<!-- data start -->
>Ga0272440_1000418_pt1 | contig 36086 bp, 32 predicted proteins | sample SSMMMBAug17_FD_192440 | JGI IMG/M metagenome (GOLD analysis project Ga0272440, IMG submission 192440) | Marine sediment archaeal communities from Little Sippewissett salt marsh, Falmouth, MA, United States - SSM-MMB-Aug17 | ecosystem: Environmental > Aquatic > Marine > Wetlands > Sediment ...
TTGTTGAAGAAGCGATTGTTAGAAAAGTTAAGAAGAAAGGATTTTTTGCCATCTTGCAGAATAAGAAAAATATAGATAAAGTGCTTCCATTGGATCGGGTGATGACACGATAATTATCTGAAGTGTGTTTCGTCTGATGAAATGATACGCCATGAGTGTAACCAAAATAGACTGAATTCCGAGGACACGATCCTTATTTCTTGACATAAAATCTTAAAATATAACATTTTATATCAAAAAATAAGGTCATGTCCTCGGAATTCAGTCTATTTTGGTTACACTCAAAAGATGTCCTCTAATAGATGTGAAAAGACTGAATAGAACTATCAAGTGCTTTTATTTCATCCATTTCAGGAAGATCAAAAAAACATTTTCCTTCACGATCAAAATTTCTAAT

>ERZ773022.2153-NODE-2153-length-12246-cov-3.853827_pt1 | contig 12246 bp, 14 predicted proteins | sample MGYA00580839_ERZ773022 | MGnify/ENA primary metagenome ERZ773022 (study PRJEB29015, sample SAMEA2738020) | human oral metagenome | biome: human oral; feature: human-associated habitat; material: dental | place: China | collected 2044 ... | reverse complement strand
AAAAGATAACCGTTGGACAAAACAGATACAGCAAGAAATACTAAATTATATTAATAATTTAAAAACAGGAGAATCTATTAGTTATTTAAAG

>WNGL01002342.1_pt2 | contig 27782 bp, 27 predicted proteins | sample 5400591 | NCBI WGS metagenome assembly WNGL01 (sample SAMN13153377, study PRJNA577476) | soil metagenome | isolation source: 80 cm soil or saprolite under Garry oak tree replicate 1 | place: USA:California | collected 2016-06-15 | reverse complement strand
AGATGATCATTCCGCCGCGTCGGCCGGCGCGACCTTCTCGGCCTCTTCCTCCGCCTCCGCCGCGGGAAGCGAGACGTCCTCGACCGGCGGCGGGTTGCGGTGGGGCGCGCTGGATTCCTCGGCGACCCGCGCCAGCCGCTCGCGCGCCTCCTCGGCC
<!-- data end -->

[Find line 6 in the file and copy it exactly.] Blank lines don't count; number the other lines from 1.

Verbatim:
AGATGATCATTCCGCCGCGTCGGCCGGCGCGACCTTCTCGGCCTCTTCCTCCGCCTCCGCCGCGGGAAGCGAGACGTCCTCGACCGGCGGCGGGTTGCGGTGGGGCGCGCTGGATTCCTCGGCGACCCGCGCCAGCCGCTCGCGCGCCTCCTCGGCC